Nine80 Digital is a pan-African digital media publishing company. Its presence includes South Africa, Botswana, Kenya, Nigeria and Zimbabwe.

“Being bankrupt and in debt was a tough phase of my entrepreneurial journey that impacted many personal and professional relationships negatively.

“I overcame the challenge by adopting a more frugal approach with the overall business model, [thereby] fostering a business that focused more on giving value to consumers at lower costs by stripping down all the excess that doesn’t speak to the core of the business and translate to revenue growth.”

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7. Deepa Dosaja, CEO, Deepa Dosaja

Deepa Dosaja is a Kenya-based fashion house that has dressed global stars, including actress Lupita Nyong’o.

“There have been many…

“The one that comes to mind immediately occurred during the recent general election period in Kenya. Many businesses were severely impacted by this, including mine.

“We experienced a terrible downward spiral in sales from August to December 2017, with this came many challenges.

“I am proud we managed to retain all our staff – both sales and production – and maintained our headcount.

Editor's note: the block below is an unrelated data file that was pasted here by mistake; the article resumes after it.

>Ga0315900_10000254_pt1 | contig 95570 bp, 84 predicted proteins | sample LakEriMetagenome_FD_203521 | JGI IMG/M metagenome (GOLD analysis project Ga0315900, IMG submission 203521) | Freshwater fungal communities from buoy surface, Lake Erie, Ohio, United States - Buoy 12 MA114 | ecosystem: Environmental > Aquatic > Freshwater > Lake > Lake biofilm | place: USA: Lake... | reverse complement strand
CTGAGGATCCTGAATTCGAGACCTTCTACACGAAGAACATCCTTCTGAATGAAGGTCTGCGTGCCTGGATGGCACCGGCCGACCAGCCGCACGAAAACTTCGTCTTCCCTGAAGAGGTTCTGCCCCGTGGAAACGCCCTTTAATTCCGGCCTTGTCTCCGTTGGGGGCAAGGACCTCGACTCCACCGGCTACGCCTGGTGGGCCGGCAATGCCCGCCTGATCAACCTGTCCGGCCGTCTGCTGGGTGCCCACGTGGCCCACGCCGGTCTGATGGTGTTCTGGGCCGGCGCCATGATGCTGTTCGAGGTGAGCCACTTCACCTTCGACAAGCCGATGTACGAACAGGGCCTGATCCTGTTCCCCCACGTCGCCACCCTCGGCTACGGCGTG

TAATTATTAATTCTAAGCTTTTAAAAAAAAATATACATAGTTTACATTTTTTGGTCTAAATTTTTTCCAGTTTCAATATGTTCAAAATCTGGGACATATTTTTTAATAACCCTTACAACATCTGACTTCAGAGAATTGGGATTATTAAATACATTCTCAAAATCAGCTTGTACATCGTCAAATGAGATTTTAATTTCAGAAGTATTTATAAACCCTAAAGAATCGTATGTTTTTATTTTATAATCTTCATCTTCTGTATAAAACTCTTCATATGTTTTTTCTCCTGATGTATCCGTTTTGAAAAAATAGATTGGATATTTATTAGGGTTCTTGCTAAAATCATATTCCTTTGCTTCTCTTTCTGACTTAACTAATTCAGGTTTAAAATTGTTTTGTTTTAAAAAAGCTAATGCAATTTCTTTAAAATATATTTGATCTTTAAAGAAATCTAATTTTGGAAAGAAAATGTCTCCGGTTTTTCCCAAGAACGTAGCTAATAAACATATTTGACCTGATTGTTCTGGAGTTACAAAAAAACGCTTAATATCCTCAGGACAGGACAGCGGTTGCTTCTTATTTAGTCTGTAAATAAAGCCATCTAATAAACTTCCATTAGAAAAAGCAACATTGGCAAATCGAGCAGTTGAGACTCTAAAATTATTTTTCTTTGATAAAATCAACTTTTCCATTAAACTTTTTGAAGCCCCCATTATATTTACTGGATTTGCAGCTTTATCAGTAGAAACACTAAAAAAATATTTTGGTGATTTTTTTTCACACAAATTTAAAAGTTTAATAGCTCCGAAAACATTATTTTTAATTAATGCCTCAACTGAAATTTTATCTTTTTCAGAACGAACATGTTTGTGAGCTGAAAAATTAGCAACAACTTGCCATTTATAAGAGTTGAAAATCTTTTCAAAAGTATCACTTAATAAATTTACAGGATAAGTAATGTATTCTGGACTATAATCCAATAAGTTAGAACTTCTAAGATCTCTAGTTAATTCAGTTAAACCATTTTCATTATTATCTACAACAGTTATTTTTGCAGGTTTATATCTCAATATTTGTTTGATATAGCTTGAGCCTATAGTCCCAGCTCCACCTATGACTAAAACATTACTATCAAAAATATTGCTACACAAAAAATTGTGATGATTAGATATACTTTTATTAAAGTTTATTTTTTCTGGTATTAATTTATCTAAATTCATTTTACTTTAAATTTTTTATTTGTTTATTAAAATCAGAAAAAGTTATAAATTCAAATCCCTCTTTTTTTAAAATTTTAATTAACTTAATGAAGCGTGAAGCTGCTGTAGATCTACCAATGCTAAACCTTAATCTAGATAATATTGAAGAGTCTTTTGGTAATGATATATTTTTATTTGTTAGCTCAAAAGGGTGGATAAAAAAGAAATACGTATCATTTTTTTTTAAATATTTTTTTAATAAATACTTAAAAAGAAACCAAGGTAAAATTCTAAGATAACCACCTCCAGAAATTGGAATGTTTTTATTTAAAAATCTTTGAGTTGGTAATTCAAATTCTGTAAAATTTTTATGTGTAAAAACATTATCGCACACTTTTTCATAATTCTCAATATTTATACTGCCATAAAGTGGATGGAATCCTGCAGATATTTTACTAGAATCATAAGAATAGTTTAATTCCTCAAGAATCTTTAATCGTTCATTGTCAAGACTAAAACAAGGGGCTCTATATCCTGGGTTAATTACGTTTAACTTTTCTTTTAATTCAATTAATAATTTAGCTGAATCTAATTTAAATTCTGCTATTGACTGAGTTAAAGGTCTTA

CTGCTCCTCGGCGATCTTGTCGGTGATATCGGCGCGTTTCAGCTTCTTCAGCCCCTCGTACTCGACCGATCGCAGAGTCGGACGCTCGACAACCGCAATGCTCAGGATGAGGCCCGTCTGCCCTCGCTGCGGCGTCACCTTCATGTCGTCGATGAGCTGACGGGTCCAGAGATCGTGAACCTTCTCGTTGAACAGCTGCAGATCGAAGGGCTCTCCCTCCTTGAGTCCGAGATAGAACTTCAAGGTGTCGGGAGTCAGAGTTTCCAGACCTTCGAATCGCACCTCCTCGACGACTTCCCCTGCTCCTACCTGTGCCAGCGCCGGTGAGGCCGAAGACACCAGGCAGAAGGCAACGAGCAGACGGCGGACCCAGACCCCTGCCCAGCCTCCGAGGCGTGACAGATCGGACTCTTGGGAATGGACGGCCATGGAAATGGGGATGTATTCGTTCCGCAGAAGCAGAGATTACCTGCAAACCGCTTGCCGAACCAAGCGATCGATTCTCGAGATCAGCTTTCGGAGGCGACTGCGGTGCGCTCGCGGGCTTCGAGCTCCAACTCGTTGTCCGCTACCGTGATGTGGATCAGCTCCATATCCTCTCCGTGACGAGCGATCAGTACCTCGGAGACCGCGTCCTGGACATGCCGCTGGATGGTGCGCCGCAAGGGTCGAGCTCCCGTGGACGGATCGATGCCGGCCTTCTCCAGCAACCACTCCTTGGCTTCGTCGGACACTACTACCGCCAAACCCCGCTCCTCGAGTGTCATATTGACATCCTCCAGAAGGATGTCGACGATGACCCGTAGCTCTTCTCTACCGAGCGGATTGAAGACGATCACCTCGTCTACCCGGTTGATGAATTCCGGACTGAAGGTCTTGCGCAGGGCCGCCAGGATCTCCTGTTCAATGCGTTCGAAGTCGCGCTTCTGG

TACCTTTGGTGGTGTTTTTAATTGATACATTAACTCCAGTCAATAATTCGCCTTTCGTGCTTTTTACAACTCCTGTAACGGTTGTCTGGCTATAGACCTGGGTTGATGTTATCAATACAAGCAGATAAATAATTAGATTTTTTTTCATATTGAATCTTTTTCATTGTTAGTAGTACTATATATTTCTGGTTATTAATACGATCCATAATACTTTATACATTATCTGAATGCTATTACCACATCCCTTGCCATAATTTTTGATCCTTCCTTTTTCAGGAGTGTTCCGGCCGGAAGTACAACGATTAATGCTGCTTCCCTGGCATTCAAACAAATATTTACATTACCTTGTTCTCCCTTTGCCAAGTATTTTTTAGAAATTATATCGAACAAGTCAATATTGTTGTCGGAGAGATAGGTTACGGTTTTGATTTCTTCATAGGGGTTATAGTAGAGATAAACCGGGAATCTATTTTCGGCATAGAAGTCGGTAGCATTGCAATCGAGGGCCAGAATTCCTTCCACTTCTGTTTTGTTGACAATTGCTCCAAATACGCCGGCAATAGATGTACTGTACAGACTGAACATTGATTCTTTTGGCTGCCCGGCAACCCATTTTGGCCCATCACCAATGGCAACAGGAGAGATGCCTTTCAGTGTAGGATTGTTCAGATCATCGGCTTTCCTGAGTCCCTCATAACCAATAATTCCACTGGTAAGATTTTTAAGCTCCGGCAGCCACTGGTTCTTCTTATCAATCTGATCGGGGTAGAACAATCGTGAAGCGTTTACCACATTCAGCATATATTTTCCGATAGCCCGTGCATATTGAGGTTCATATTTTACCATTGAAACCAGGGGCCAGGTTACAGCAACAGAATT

While the lack of domestic sales hugely affected our bottom line, [we] were supported by our foreign-based clientele.

“Obviously, the uncertainty during this period reiterated to me the importance of continually forging strong bonds with clients and the challenge of converting clients into long-term relationships once they have left Kenya.”

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8. Jason Njoku, CEO, iROKO

iROKO is a multimedia company that provides paid-for, on-demand Nollywood content to audiences worldwide.

“In 2015, it was abundantly clear that we were ‘losing Africa’. By this I mean that most of Africa could not stream and therefore watch iROKOtv content because our customer base couldn’t afford or didn’t have access to reliable broadband required to watch our content.

“So, as a company, we had aggregated an incredible and peerless catalogue of Nollywood content – as well as producing our own original TV series and movies – but the majority of our potential audience simply couldn’t access it. No access means no subscriptions.

“While we started as a diaspora-focused platform, the goal was to grow our audience aggressively in Africa, starting with Nigeria. So I had to take the tough decision of switching off the streaming capability of iROKOtv and rebuilding the product from scratch into a mobile-focused app that allowed for downloads.

“This was time and resource intensive – we had to hire and train international tech teams, go back to the drawing board in terms of product design and UX, and we also caused some small confusion among our customers, which led to a drop in numbers, at first.

“It was painful all round, in terms of redirecting resources for the new app, time and energy spent on building and product-testing, and then the difficulties of educating our audience about the app. The pain was short-lived, however, as within a few months, we saw our Africa number soar and mid-last year, we saw Nigeria become our number one subscriber base.”